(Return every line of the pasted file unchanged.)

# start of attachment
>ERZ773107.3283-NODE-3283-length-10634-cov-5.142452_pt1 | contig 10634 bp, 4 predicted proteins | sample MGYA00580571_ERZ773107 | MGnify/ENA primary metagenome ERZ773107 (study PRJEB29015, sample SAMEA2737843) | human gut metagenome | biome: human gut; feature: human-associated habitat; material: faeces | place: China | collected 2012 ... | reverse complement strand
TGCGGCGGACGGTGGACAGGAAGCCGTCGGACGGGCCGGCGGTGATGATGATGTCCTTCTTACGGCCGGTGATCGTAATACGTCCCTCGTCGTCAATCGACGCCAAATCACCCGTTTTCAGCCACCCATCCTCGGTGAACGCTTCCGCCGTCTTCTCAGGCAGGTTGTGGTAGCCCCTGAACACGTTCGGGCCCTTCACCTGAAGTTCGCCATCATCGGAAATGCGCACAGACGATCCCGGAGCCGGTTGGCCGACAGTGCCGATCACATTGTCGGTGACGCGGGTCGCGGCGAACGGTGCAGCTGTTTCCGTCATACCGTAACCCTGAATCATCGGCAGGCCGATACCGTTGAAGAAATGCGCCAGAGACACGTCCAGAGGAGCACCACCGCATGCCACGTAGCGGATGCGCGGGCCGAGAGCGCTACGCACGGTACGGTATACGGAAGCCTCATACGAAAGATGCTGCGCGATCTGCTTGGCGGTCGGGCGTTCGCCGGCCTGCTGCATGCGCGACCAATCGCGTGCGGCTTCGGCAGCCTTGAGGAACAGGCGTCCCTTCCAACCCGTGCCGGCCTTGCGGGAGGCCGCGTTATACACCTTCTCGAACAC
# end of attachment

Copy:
>ERZ773107.3283-NODE-3283-length-10634-cov-5.142452_pt1 | contig 10634 bp, 4 predicted proteins | sample MGYA00580571_ERZ773107 | MGnify/ENA primary metagenome ERZ773107 (study PRJEB29015, sample SAMEA2737843) | human gut metagenome | biome: human gut; feature: human-associated habitat; material: faeces | place: China | collected 2012 ... | reverse complement strand
TGCGGCGGACGGTGGACAGGAAGCCGTCGGACGGGCCGGCGGTGATGATGATGTCCTTCTTACGGCCGGTGATCGTAATACGTCCCTCGTCGTCAATCGACGCCAAATCACCCGTTTTCAGCCACCCATCCTCGGTGAACGCTTCCGCCGTCTTCTCAGGCAGGTTGTGGTAGCCCCTGAACACGTTCGGGCCCTTCACCTGAAGTTCGCCATCATCGGAAATGCGCACAGACGATCCCGGAGCCGGTTGGCCGACAGTGCCGATCACATTGTCGGTGACGCGGGTCGCGGCGAACGGTGCAGCTGTTTCCGTCATACCGTAACCCTGAATCATCGGCAGGCCGATACCGTTGAAGAAATGCGCCAGAGACACGTCCAGAGGAGCACCACCGCATGCCACGTAGCGGATGCGCGGGCCGAGAGCGCTACGCACGGTACGGTATACGGAAGCCTCATACGAAAGATGCTGCGCGATCTGCTTGGCGGTCGGGCGTTCGCCGGCCTGCTGCATGCGCGACCAATCGCGTGCGGCTTCGGCAGCCTTGAGGAACAGGCGTCCCTTCCAACCCGTGCCGGCCTTGCGGGAGGCCGCGTTATACACCTTCTCGAACAC